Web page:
NOBLESVILLE, Ind. (July 27, 2015) - All the rain central Indiana has received so far this summer has been record breaking. The region is on track to have the wettest summer ever recorded.
If you talk to almost anyone in Noblesville, they’ll almost all tell you the same thing.
“I can’t ride my bike; I can’t go out and walk my dog, go out and do things because it’s raining all the time,” said one man.
“I’m retired so I would like to be able to go out more and do more things but you don’t know if it’s going to rain or not, because it always looks like it’s going to,” said one woman who lives in Noblesville.
“My dad helps farm in Henry County and there’s been a lot of crops that got drowned out there so the water’s been a problem for the farmers,” said another Hamilton County resident.
Thousands of acres of central Indiana’s corn crop have been ruined by record breaking rainfall. Flash flooding has acted as the biggest culprit.
“I’ve never seen this much flash flooding before. Just this month we’ve given out almost 3,000 sandbags,” said Carl Erickson, Deputy Director of Hamilton County Emergency Management.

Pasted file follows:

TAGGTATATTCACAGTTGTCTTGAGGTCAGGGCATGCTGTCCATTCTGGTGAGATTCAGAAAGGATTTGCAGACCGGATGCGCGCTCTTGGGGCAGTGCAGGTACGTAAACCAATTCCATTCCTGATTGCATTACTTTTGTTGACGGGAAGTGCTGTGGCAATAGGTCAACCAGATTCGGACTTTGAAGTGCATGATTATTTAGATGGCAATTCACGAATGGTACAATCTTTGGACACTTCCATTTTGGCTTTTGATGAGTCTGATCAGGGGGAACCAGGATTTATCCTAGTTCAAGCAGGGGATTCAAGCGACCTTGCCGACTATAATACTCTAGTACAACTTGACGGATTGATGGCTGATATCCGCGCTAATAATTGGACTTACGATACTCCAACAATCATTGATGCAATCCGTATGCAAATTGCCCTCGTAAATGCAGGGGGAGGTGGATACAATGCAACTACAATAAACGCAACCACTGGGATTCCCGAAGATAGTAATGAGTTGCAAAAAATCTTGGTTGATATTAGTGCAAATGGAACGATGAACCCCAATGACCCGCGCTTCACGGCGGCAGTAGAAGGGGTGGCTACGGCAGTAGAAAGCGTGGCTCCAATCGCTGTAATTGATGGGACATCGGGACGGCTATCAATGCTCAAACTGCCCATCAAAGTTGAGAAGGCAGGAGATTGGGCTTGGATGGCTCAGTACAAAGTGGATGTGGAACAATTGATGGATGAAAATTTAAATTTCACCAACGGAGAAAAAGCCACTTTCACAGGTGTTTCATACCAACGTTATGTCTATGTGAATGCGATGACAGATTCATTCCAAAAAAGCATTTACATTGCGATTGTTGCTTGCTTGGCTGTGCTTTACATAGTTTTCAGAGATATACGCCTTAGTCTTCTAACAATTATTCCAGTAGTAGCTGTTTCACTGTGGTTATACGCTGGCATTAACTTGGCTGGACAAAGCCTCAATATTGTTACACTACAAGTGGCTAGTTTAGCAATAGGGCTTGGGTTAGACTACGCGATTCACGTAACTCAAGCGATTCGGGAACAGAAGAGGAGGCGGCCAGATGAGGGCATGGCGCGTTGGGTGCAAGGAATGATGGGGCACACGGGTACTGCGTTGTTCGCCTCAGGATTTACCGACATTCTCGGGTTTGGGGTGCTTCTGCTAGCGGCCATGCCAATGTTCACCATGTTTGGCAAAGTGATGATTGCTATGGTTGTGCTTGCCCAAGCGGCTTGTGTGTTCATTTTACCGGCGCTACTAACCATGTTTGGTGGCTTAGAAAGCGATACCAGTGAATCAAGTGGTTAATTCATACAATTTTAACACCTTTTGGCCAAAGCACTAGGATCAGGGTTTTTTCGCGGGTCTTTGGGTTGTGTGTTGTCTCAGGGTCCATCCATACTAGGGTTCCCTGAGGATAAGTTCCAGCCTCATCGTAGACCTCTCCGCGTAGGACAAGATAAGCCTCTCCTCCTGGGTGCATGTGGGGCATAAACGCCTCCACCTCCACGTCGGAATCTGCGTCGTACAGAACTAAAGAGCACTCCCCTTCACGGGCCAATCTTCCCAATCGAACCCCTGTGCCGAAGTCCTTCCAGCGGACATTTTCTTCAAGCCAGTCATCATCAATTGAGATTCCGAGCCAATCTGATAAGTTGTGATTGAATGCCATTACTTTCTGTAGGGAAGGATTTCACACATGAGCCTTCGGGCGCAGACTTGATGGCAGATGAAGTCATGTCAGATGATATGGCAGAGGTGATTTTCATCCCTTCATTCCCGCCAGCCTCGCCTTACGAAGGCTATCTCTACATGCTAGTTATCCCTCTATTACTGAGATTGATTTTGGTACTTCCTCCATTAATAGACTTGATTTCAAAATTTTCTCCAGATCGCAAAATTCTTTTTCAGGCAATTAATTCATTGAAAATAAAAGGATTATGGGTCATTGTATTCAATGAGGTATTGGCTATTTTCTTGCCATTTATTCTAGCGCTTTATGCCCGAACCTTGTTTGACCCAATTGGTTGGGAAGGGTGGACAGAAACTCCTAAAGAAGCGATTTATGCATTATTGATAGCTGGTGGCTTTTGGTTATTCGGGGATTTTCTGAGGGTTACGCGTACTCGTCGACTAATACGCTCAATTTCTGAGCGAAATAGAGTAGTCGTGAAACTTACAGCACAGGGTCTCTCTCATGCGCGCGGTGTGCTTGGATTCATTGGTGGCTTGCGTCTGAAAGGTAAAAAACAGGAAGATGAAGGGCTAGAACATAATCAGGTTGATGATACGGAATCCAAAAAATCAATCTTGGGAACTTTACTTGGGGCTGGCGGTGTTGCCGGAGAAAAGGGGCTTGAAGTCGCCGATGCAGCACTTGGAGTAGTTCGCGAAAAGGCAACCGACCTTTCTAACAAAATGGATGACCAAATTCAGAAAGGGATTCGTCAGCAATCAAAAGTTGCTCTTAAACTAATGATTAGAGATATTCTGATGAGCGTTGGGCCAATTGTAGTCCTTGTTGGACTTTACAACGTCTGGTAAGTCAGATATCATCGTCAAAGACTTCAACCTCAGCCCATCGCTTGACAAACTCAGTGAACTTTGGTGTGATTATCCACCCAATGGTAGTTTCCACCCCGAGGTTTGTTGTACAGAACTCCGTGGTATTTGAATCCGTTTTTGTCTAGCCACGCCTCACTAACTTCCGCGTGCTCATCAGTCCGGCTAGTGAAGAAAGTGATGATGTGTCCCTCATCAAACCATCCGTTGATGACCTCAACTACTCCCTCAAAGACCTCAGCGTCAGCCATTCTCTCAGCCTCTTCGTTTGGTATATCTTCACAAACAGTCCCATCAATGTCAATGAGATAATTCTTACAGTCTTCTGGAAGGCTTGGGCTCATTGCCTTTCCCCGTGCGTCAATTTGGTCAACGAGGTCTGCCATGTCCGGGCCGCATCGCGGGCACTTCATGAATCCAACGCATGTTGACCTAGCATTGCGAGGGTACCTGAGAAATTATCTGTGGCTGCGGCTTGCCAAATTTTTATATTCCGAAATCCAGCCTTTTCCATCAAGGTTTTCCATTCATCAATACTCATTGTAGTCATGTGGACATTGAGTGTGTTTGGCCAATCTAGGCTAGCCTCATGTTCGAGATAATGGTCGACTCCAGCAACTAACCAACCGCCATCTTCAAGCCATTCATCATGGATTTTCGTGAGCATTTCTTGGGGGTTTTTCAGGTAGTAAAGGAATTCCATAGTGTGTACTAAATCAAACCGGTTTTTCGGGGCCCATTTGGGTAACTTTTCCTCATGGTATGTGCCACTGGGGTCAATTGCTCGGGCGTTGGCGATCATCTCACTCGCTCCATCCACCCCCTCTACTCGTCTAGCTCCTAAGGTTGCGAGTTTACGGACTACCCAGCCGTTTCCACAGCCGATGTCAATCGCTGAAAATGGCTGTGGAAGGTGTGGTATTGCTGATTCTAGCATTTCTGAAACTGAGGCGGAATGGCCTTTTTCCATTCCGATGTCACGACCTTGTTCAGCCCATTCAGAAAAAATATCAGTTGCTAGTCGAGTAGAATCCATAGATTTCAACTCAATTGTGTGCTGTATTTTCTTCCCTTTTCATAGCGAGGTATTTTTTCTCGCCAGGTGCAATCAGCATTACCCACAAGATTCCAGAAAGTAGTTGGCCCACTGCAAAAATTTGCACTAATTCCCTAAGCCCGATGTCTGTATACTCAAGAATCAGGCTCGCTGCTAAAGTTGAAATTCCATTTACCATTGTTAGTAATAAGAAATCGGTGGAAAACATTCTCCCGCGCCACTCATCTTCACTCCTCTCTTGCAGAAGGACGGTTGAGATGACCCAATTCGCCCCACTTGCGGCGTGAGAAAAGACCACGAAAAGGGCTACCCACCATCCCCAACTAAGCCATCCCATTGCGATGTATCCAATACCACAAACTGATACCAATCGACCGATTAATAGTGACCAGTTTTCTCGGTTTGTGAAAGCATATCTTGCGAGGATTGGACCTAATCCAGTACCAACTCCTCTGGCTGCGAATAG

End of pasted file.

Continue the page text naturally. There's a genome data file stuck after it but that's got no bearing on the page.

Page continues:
Hamilton County Emergency Management officials have spent weeks watching flood waters consume city streets.
“The thing that we’ve experienced the most this summer is flash flooding, just like everybody else in the district or the state, it’s flash flooding,” said Erickson.
So far this July, rainfall recorded at the Indianapolis International Airport shows the area has received 13.13 inches of rain, breaking the record of 13.12 inches of July rainfall, set in 1875.
We’ve suffered through 21.49 inches of rain since the beginning of June. That’s more than 13 inches above average. 1875 marked the all-time wettest meteorological summer (June-August), with 28.99 inches of rain. This summer, still with six weeks left, marks the wettest summer season in 139 years.
The record-breaking wet weather has been great training for Hamilton County’s new Emergency Management Director, Erin Rowe, on the job only three weeks, she’s already flooded with experience.
“Feet to the fire and it’s a great way to learn in my opinion. You’ve got to jump in and actually do to understand I think understand exactly what’s going on,” she said.
With all that said, Hamilton County Emergency Management officials say this is not the worst summer in terms of overall severe weather. Flash flooding has been an issue, but the county has had long term flooding, with long lasting damage that has been far worse that what they’ve seen so far this year.